mune to be divided into classes, generally according to
their occupations, each with the right to elect a certain
number of consuls. The bitter class feeling in the com-
mune, however, often made it impossible for the people to
agree on their officials, and especially in the south of France
it became common to call in a foreigner who was made
absolute master or podesta of the city. These officials, by
whatever name they were called, exercised power in the
city, both legislative and executive, and, within certain
limitations, judicial. The management of the finances of
the city was also in their hands. In order to attend to all
these duties they had to have the service of a large number
of helpers, such as tax-collectors, policemen, sheriffs, and
the like.
Violence and The commuues had gained their liberty but did not know
nieiit in't'he ho^v to prcservc it. Their members were invariably divided
into factions, and feuds and street brawls were common.
There were also social troubles coupled with the political
difficulties. The lower orders were often ranged against
the higher, the poor against the rich. The magistrates of
the cities were generally hard masters, and those outside
the ruling guilds were unmercifully imposed upon. This
led to the formation of guilds among those who in the ear-

nieiit in t


The DeveJopmcnt of the Cities 221

Her time had been without such organizations. They or-
ganized themselves for opposition, and sometimes succeeded
in acquiring membership in the commune. Even if they
failed to do this, they filled the city with violence. Peace
had to be restored by someone from without, generally the
king. Another cause of internal trouble was the bad ad-
ministration of the finances of the city. The officials of
the commune were often guilty of fraud and peculation,
and it was impossible to bring such offenders to justice,
because they refused to render any account of their doings
to the people. They claimed that they had done their
duty when they had made their reports to each other. It is
not surprising, therefore, that the cities often became bank-
rupt. The expenses of the communes, together with large
sums that were taken from the treasury in a fraudulent way,
far exceeded the regular income.

These two things, the insolvency of the communes and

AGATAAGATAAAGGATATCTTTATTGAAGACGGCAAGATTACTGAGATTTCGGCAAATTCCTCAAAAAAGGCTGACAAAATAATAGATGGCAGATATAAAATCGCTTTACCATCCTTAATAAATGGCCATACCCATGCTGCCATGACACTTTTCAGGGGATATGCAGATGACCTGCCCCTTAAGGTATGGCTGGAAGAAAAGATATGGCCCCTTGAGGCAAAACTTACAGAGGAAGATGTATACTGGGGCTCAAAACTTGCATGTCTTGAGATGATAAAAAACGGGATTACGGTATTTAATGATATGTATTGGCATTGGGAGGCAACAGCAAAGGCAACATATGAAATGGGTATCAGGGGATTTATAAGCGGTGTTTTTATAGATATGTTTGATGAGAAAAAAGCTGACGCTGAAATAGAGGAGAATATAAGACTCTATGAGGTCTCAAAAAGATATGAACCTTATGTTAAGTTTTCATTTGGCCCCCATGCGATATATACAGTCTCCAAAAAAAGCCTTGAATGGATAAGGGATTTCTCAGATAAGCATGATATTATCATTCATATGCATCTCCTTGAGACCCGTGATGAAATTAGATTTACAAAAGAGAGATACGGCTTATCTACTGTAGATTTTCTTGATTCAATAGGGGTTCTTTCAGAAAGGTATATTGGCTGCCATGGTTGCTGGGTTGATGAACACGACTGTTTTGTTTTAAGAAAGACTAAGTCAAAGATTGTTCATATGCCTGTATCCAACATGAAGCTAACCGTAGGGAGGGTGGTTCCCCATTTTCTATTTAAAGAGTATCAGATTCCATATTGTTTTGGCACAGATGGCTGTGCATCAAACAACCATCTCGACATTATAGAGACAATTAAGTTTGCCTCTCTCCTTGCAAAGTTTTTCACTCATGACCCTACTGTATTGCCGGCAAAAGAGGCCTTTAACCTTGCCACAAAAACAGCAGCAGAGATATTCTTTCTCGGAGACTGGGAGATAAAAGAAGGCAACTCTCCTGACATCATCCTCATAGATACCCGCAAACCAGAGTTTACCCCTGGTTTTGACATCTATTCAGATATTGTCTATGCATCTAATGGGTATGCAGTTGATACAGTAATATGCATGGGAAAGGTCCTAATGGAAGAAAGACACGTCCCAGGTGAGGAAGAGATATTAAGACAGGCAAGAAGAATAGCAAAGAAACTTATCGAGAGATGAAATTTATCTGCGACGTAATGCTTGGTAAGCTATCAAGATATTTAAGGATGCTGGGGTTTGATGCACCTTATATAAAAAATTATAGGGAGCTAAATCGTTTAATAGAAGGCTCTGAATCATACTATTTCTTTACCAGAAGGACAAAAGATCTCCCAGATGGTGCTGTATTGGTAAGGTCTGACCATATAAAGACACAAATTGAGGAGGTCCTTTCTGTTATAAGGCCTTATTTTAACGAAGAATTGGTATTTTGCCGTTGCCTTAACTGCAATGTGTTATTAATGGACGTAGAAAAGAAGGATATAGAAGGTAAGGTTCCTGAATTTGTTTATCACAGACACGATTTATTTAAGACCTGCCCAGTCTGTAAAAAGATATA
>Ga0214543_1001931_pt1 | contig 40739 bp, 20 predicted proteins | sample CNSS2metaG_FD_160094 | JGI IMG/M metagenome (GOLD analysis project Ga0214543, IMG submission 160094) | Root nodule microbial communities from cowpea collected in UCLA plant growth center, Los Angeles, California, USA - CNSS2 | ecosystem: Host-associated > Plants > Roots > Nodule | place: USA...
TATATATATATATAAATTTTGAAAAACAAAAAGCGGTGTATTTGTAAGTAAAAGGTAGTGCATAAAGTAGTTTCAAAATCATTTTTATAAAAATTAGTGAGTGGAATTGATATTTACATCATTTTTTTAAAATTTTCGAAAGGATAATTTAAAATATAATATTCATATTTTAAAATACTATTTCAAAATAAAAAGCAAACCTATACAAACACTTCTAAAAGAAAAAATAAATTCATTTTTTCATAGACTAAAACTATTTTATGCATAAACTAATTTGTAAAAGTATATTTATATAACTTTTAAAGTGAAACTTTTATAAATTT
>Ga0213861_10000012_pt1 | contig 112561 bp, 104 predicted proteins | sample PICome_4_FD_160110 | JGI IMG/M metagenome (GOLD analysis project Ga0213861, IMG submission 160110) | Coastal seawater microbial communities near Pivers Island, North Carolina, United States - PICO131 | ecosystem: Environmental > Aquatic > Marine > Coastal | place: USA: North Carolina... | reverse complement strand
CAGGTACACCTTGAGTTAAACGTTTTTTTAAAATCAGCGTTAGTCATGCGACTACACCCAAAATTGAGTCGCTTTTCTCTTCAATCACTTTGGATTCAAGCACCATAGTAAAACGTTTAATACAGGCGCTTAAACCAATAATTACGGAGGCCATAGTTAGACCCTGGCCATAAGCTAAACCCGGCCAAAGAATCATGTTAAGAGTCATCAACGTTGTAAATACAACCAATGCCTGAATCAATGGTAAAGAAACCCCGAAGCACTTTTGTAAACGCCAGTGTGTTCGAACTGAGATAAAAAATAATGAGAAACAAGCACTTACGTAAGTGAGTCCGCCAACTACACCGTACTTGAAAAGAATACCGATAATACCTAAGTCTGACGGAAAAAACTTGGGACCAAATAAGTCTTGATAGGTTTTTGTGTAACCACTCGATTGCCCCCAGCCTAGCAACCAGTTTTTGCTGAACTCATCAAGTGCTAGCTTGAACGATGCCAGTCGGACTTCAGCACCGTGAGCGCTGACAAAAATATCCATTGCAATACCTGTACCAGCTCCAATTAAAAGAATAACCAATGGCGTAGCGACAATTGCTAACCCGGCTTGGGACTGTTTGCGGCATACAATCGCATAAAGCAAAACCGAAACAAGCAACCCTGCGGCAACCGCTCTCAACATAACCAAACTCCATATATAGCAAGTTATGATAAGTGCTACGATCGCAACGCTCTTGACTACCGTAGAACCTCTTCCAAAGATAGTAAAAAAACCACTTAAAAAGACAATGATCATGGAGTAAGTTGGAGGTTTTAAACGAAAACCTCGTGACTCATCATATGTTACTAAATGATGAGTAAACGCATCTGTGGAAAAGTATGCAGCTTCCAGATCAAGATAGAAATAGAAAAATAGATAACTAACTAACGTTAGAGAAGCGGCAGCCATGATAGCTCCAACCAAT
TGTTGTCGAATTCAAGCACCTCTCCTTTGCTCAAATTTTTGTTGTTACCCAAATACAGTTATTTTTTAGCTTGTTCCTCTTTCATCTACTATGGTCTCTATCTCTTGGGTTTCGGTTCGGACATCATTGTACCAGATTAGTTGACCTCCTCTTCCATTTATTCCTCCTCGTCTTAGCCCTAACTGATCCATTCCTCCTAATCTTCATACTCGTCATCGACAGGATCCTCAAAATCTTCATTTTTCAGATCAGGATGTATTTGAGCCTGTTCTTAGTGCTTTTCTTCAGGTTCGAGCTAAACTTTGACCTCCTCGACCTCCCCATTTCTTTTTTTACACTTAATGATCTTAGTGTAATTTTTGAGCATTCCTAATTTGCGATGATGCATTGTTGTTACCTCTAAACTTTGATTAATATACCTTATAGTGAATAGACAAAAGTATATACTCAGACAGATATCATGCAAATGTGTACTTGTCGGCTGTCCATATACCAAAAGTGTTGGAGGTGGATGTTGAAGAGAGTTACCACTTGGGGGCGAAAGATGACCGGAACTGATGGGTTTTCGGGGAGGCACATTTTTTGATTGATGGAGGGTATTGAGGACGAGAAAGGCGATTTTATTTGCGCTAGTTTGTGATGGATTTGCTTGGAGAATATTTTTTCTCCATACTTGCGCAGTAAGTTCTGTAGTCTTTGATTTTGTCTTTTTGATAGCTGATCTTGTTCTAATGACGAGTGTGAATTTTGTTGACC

their lawlessness were the real cause of their destruction.
The kings of France were now following steadily the policy
of collecting all power into their own hands, and the pro-
cess of centralization was becoming more and mare rapid.
The nobles were gradually yielding to the kings, and the

communes were made the object of a policy which, in the The king and

•' ' -^ the corn-

end, was sure to break them down. The ofiicials of the muncs.

king's treasury interfered in the administration of the fi-
nances of the communes and punished all maladministra-
tion by seizing the charter of the commune and declaring
it forfeited. The judicial jurisdiction of the communes was
limited in every way. The parlement, which exercised the
judicial power in France, tried to destroy the local tribu-
nals by increasing the number of cases which could be
settled only by the king or by his tribunal. The policy of
parlement and sovereign was to make the king's justice
prevalent throughout the land. The central authority also

222 A SJiort History of Mediaeval Europe

increased the taxes of the communes. As the king's power
grew he interfered more and more in the affairs of the com-
munes. He controlled their elections and inspected their
magistrates ; he imposed heavy fines on all those communes
which refused him obedience or offended him in the slight-
est way ; he placed all kinds of burdens on them in order
to break them down,, and Avhen the day of reckoning came
he had them in his power. He forced them to give up their
charters and all that these stood for, their political inde-
pendence and their privileges. They fell into the king's
hands and so increased his power. This p©licy toward the
communes may be said to date from Leuis IX. (1227-7©).
Under Philip IV. (i 285-1 314) the seizures became fre-
quent; and by the year 1400 the communes had lost all
their acquired liberties, sunk back into dependence on the
crown, and disappeared.



Because af the different racial elements which were found
there, the unification of Italy during the Middle Age was Why the unifi-
imp»ssible. The people of the peninsula, thoroughly im- hi^the MiddiJ
bued with the Raman civilization, the Greeks of the south, p^^^jy^l ''""
the Germans of ©devaker, the East Goths, the Lombards,
the Saracens, and the Normans, all were there ; and each
fought to obtain the mastery over all Italy. For political
honors they had powerful rivals in the Pope and the Em-
peror, the conflict between whom gave the cities the oppor- The cities ac-
tunity to depose the imperial officers and to establish a tions and su "-"